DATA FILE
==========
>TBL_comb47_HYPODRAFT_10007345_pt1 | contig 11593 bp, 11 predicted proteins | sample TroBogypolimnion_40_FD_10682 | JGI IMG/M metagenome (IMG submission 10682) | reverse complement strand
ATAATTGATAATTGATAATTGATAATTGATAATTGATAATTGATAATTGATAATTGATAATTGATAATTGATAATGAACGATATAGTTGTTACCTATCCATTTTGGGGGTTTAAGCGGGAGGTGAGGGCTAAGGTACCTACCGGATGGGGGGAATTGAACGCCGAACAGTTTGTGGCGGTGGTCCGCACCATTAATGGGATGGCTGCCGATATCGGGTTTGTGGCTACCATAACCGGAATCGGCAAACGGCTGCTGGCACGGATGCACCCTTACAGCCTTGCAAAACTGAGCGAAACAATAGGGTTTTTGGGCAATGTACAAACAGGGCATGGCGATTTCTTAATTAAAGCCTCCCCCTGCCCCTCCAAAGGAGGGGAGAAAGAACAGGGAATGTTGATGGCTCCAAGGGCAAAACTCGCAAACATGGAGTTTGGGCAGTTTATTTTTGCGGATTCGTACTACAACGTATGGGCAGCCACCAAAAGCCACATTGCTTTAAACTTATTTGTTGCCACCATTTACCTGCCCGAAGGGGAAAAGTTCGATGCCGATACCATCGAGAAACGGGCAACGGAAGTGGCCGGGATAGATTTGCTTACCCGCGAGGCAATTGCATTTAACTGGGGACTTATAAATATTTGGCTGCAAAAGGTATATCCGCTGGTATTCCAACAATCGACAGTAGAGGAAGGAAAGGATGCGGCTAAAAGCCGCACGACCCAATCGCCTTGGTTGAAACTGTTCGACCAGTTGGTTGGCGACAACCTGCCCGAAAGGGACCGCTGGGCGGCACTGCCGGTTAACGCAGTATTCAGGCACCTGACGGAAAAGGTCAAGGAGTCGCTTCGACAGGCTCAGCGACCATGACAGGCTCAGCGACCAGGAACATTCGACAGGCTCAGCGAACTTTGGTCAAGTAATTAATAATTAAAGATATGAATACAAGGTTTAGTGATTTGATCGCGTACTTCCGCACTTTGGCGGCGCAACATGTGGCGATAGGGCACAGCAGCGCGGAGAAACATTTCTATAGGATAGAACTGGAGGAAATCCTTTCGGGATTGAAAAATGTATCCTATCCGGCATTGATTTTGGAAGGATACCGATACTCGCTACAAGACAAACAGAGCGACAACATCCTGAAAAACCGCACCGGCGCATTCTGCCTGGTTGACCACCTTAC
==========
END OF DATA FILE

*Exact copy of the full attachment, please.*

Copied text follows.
>TBL_comb47_HYPODRAFT_10007345_pt1 | contig 11593 bp, 11 predicted proteins | sample TroBogypolimnion_40_FD_10682 | JGI IMG/M metagenome (IMG submission 10682) | reverse complement strand
ATAATTGATAATTGATAATTGATAATTGATAATTGATAATTGATAATTGATAATTGATAATTGATAATTGATAATGAACGATATAGTTGTTACCTATCCATTTTGGGGGTTTAAGCGGGAGGTGAGGGCTAAGGTACCTACCGGATGGGGGGAATTGAACGCCGAACAGTTTGTGGCGGTGGTCCGCACCATTAATGGGATGGCTGCCGATATCGGGTTTGTGGCTACCATAACCGGAATCGGCAAACGGCTGCTGGCACGGATGCACCCTTACAGCCTTGCAAAACTGAGCGAAACAATAGGGTTTTTGGGCAATGTACAAACAGGGCATGGCGATTTCTTAATTAAAGCCTCCCCCTGCCCCTCCAAAGGAGGGGAGAAAGAACAGGGAATGTTGATGGCTCCAAGGGCAAAACTCGCAAACATGGAGTTTGGGCAGTTTATTTTTGCGGATTCGTACTACAACGTATGGGCAGCCACCAAAAGCCACATTGCTTTAAACTTATTTGTTGCCACCATTTACCTGCCCGAAGGGGAAAAGTTCGATGCCGATACCATCGAGAAACGGGCAACGGAAGTGGCCGGGATAGATTTGCTTACCCGCGAGGCAATTGCATTTAACTGGGGACTTATAAATATTTGGCTGCAAAAGGTATATCCGCTGGTATTCCAACAATCGACAGTAGAGGAAGGAAAGGATGCGGCTAAAAGCCGCACGACCCAATCGCCTTGGTTGAAACTGTTCGACCAGTTGGTTGGCGACAACCTGCCCGAAAGGGACCGCTGGGCGGCACTGCCGGTTAACGCAGTATTCAGGCACCTGACGGAAAAGGTCAAGGAGTCGCTTCGACAGGCTCAGCGACCATGACAGGCTCAGCGACCAGGAACATTCGACAGGCTCAGCGAACTTTGGTCAAGTAATTAATAATTAAAGATATGAATACAAGGTTTAGTGATTTGATCGCGTACTTCCGCACTTTGGCGGCGCAACATGTGGCGATAGGGCACAGCAGCGCGGAGAAACATTTCTATAGGATAGAACTGGAGGAAATCCTTTCGGGATTGAAAAATGTATCCTATCCGGCATTGATTTTGGAAGGATACCGATACTCGCTACAAGACAAACAGAGCGACAACATCCTGAAAAACCGCACCGGCGCATTCTGCCTGGTTGACCACCTTAC